Sunday, 4 September 2011

'The Shopping List'

A popular independent writing activity in Room 1 is ‘The Shopping List’, so popular in fact, the kids ask during choosing time if they can write one (instead of playing families in the Home Corner or designing a gigantic road out of the big wooden blocks for their cars to zoom along).

There are several reasons why I love this activity:
  • It has real life applications.
  • It’s easy to feel like a successful writer.
  • There are lots of possibilities for extension.
  • It really is independent.
  • And it all belongs in a nifty teeny-tiny shopping basket.

Now - why the kids like it:
  • They get to take their list home and tell Mum and Dad what to buy.
  • They can talk to each other about their food preferences.  (Who doesn’t like talking about food?)
  • They feel successful creating something that they have seen adults writing.
 A shopping list in progress.

‘The Shopping List’ consists of around 30 laminated cards and photocopied shopping list outlines from Sparklebox (pegged together with a large clip), all contained in that nifty teeny-tiny shopping basket.

I started by cutting out a variety of items out of the junk mailer from the supermarket. I tried to include; meats, fruit and vegetables, snack foods, dairy products, and body-care and cleaning products. Once I had enough, I cut squares of paper, making sure I could fit them easily in the laminating pouch (squares measuring 9cmX9cm were perfect). After gluing the pictures onto the squares I ruled lines across the bottom of the card and wrote the labels in my best handwriting.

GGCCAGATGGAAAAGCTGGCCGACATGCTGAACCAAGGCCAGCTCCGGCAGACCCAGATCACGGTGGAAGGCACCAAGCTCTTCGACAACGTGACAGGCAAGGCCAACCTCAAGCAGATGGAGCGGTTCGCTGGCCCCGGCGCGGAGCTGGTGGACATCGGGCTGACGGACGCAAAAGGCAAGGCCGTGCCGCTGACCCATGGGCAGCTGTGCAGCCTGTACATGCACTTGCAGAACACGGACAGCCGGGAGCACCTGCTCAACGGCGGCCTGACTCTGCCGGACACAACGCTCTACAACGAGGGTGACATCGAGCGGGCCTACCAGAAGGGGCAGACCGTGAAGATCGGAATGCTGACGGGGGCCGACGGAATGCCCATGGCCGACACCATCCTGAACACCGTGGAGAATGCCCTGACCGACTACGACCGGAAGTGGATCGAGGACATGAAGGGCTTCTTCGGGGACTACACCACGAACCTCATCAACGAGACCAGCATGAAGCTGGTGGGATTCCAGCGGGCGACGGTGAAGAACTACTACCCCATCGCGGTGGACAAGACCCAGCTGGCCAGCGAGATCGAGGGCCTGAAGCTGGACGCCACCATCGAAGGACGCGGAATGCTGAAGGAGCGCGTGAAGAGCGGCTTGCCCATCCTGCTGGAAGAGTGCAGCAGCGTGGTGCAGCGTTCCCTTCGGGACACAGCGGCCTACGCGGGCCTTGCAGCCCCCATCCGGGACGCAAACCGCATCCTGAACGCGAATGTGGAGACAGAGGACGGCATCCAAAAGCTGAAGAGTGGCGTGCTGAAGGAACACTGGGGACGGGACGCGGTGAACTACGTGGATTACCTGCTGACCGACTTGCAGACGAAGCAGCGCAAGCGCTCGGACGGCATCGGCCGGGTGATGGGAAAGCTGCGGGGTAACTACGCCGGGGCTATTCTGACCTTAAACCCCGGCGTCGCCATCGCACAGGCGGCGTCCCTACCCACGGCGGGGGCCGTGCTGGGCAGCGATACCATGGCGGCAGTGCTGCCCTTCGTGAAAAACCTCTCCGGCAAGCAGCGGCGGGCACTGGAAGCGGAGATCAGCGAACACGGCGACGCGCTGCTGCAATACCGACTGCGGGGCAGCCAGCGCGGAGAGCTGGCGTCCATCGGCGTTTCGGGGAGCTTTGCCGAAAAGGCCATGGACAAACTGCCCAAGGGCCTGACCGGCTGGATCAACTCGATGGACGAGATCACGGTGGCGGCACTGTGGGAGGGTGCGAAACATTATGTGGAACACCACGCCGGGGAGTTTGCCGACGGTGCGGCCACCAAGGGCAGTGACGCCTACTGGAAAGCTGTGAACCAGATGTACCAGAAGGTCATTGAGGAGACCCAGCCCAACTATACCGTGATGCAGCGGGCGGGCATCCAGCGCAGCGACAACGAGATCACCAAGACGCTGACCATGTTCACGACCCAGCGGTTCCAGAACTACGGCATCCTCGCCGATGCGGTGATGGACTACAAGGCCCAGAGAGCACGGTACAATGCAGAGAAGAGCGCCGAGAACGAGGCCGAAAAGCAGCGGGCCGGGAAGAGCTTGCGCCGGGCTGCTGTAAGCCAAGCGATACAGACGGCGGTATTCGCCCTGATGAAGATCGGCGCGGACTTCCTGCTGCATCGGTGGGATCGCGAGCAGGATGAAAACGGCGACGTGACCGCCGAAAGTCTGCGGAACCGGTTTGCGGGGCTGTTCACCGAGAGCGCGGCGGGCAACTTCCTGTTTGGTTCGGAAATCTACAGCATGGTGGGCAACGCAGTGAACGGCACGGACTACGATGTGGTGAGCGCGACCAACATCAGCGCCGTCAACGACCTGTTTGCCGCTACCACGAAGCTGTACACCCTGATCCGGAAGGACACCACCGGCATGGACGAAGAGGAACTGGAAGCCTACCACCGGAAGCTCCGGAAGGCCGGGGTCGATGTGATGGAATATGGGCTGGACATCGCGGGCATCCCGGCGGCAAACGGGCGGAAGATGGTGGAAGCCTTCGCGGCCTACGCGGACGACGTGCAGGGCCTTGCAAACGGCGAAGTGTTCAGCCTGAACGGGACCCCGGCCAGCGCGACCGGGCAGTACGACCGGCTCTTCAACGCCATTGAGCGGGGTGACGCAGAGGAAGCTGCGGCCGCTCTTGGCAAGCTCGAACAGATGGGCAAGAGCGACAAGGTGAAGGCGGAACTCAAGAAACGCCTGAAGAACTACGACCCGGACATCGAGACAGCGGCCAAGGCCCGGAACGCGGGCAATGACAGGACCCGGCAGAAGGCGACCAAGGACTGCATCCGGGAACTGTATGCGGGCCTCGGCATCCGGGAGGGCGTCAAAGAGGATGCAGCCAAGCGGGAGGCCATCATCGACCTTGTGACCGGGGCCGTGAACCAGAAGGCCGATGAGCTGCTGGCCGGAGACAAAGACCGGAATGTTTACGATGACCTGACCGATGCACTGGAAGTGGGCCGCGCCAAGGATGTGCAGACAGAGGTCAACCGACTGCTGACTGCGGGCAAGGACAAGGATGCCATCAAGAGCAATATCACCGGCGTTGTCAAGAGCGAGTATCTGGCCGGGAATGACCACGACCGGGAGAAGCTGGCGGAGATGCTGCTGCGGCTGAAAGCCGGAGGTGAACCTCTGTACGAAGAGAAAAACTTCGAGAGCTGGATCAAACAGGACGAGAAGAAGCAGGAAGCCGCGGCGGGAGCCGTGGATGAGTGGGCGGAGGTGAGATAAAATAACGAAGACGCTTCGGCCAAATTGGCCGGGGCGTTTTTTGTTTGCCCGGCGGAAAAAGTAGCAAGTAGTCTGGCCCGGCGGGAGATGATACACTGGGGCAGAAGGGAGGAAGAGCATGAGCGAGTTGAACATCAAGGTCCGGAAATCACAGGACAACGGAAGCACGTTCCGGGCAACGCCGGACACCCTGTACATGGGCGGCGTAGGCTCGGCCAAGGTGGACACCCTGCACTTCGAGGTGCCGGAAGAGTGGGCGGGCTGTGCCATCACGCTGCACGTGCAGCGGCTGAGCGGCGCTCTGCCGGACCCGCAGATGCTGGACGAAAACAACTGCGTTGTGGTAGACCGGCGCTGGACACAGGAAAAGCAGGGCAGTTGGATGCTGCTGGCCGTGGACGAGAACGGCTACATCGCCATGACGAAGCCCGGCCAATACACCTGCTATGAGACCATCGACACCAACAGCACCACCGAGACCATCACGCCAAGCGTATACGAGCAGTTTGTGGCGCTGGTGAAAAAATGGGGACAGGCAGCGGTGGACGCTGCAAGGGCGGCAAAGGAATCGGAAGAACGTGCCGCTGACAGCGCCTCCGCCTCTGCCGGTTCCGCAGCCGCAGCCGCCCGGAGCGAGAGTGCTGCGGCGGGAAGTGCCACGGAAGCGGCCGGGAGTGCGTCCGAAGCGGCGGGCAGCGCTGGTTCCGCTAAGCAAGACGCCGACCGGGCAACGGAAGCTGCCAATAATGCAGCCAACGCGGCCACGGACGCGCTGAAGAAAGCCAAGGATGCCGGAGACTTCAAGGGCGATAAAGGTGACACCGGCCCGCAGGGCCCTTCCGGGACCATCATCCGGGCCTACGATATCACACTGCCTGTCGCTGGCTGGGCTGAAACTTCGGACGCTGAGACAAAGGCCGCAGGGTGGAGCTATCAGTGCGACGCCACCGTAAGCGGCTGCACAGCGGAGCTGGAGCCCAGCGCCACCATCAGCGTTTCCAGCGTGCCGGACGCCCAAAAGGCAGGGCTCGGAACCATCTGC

You could do this on the computer, but I wanted to make sure that my writing used a ‘looped k’ and no flicks, as many fonts don’t have this I did it by hand. I also think to it is nice for the children to copy something where they can see that it is handwritten and the pictures are from real life.

To extend this activity:
  • Ask the children to list foods for dinner, or lunch, or school.
  • Get them to find and record certain groups of foods.
  • Ask them to write foods to buy for special occasions, like a birthday party or a bbq.
  • Instead of foods, use pictures of toys, and the kids can write a wish list (for themselves or gifts for someone else).

Now that they can write a shopping list, how can we get them to do the shopping for us?

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